Shawn Roos

The life, times, finds, ponderings & pics of a guy in Cape Town.

Showing 63 posts tagged design

We Need More Boring Designers ⇢

Cap Watkins could have called this article “The Adult Designer” because that’s what a boring designer is.

There are too many kid designers these days.

Talented, sure. But also Impulsive, volatile, unreliable, uncommitted, immature

Design is a job.

Be a a professional. Be an adult. Put down the Dribbble porno. Read a book. Learn about best practice. Solve a problem.

Design is a set of decisions about a product. It’s not an interface or an aesthetic, it’s not a brand or a color. Design is the actual decisions.

– One of about a billion quotes I’ll be sharing from one of the best “work books” I’ve read in years — Making It Right

Gov.Uk Design Principles Are My Design Principles ⇢

1. Start with (User) needs

2. Do less

3. Design with data

4. Do the hard work to make it simple

5.  Iterate. Then iterate again.

6. Build for inclusion

7. Understand context

8. Build digital services, not websites

9. Be consistent, not uniform

10. Make things open: it makes things better

My heart belongs to the details. I actually always found them to be more important than the big picture.

Nothing works without details. They are everything, the baseline of quality

– Dieter Rams (via dieterrams)

We call it user research not user testing. We test our design, our words and our ideas. We don’t test our users… It’s us being tested, not our users, and that’s a good thing…If people can’t use the thing we’ve made, that’s a reflection on us, not our users.

– Some great words from Leisa Reichelt of Gov.UK on what we wrongly call User Testing. 

If you aren’t solving a problem, you aren’t designing.

– Kyle Steed

We shape our buildings: thereafter they shape us.

– Winston Churchill, on the importance of architecture in shaping a society.

Everything is designed, but…

Design Is about distilling intention

Many of our design deliverables, such as wireframes, prototypes, and style guides, are as much about getting agreement on what we intend as they are to move our intentions closer to done. But the deliverables themselves do not produce the designs. It’s having all the people on the team, from the product managers through the developers, sharing the same intention.

We need to look at our design process as a way to come to a single intention as much as it is to make that intention real in the world. And it’s with the lens of this new definition that we can see we still have much work to do before every design will be a great one.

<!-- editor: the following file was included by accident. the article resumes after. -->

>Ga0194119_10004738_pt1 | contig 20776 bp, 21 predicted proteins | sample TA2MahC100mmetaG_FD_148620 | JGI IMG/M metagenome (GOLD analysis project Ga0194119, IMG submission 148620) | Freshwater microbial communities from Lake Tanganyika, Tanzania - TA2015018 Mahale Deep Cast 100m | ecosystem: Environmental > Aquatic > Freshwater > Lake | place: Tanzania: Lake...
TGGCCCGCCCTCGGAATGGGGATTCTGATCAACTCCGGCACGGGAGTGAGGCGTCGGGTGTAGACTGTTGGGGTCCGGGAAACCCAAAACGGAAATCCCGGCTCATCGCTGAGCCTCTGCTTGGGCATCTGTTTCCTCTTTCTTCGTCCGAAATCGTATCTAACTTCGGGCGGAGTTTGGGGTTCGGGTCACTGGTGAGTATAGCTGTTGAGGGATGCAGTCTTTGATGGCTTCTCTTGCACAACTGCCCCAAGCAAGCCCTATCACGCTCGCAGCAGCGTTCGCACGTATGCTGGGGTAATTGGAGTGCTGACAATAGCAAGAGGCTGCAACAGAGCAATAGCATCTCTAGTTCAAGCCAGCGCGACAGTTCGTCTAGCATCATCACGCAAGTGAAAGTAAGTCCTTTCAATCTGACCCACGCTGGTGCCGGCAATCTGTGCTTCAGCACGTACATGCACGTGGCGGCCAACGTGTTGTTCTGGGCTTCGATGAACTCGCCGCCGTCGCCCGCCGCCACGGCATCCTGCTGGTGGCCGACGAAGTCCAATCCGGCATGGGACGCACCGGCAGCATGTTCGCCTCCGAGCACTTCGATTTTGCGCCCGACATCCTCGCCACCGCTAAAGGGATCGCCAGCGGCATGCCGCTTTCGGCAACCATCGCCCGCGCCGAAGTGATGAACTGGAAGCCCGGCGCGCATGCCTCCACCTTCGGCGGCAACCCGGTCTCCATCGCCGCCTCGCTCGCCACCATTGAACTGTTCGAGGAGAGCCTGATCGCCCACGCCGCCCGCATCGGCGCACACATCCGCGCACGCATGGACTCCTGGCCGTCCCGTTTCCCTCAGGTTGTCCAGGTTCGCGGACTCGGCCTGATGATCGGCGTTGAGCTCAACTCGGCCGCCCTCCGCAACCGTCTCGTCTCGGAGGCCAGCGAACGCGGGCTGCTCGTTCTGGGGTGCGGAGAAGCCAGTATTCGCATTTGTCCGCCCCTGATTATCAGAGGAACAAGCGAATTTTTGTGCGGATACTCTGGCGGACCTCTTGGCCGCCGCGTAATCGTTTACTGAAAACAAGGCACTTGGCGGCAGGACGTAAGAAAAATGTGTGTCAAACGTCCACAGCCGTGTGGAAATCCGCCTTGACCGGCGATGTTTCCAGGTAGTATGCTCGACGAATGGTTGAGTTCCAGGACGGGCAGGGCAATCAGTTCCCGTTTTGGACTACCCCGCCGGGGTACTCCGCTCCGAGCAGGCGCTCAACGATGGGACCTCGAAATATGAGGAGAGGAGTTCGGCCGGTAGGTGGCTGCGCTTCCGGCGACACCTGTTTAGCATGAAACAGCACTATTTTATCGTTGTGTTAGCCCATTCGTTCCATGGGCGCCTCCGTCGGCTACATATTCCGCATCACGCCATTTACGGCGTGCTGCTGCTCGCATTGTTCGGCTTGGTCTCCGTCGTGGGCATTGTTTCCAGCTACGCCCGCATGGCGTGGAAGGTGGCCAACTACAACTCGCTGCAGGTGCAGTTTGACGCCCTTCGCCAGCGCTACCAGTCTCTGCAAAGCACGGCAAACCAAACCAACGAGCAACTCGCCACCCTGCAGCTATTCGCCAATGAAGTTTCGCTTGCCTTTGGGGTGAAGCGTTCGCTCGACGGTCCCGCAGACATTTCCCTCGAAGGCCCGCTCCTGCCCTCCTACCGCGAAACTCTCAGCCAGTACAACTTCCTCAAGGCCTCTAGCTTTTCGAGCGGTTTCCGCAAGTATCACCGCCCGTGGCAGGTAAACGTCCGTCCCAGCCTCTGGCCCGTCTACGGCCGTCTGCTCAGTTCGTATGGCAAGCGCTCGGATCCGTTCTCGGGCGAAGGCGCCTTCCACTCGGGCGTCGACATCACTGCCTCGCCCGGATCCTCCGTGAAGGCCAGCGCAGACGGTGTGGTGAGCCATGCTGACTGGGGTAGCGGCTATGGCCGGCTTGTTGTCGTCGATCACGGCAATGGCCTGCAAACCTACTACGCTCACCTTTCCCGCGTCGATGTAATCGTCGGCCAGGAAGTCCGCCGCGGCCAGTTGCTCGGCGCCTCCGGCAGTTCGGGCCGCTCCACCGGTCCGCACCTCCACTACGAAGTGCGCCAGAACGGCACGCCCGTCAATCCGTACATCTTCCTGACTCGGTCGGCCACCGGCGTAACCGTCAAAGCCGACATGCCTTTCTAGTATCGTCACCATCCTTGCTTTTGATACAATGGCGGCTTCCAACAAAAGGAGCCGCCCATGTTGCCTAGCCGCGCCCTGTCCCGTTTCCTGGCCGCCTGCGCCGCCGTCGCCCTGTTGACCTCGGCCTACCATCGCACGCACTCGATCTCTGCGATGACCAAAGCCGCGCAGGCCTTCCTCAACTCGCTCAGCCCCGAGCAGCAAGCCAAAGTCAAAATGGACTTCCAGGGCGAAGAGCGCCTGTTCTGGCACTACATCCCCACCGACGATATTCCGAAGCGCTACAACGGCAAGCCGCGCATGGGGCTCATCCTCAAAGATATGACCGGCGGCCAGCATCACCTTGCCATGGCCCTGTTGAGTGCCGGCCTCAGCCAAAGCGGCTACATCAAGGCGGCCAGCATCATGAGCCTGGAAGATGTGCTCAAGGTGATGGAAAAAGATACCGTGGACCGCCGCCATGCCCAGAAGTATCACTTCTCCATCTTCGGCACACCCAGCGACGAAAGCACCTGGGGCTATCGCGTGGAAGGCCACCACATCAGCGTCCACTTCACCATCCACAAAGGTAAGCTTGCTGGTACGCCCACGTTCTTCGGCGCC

From this article by Jared Spool

Every person who works in a creative field has an aspiration for her work, a yearning for that ideal plane which is the culmination of her taste.

When an environment fails, over and over and over again, to provide her with a means to follow her internal compass, then she will leave.

– Must read for anyone who leads a team of creators and creatives — Why Designers Leave

If you focus all your efforts on making ‘pixel-perfect’ design, creating an awesome gradient on some button or grasping the perfect texture for your background, you’re shortsighted.

You’re not solving the problem, just putting a whole lot of make-up on top of it. It still won’t work. It will still fail.

As designers, we must spend most of our time understanding the problem we’re aiming to solve. We must follow the footsteps of those who we’re solving it for and walk on their shoes.

Design is not about mastering a tool, but about mastering people.

João Ferreira

Slingshot Coffee: Beautiful typographically driven iced coffee packaging 

(via betype)

So, when evaluating a redesign you have to know what you’re looking for, not just what you’re looking at. How the new design compares to the old may be the least important thing to consider. It’s a subtle thing, but it can make all the difference.

Jason Fried

Make no mistake: in a world where design makes or breaks success, all product design decisions are business decisions.

This Article on Wired (via @elezea)

Redesigning a logo for a $10 Billion Dollar company that is in deep trouble is not a matter of talented designers and personal preferences for design. It is not about fiddling. Doing it in a weekend is simply unprofessional.

– Oliver Reichenstein on the Yahoo Logo

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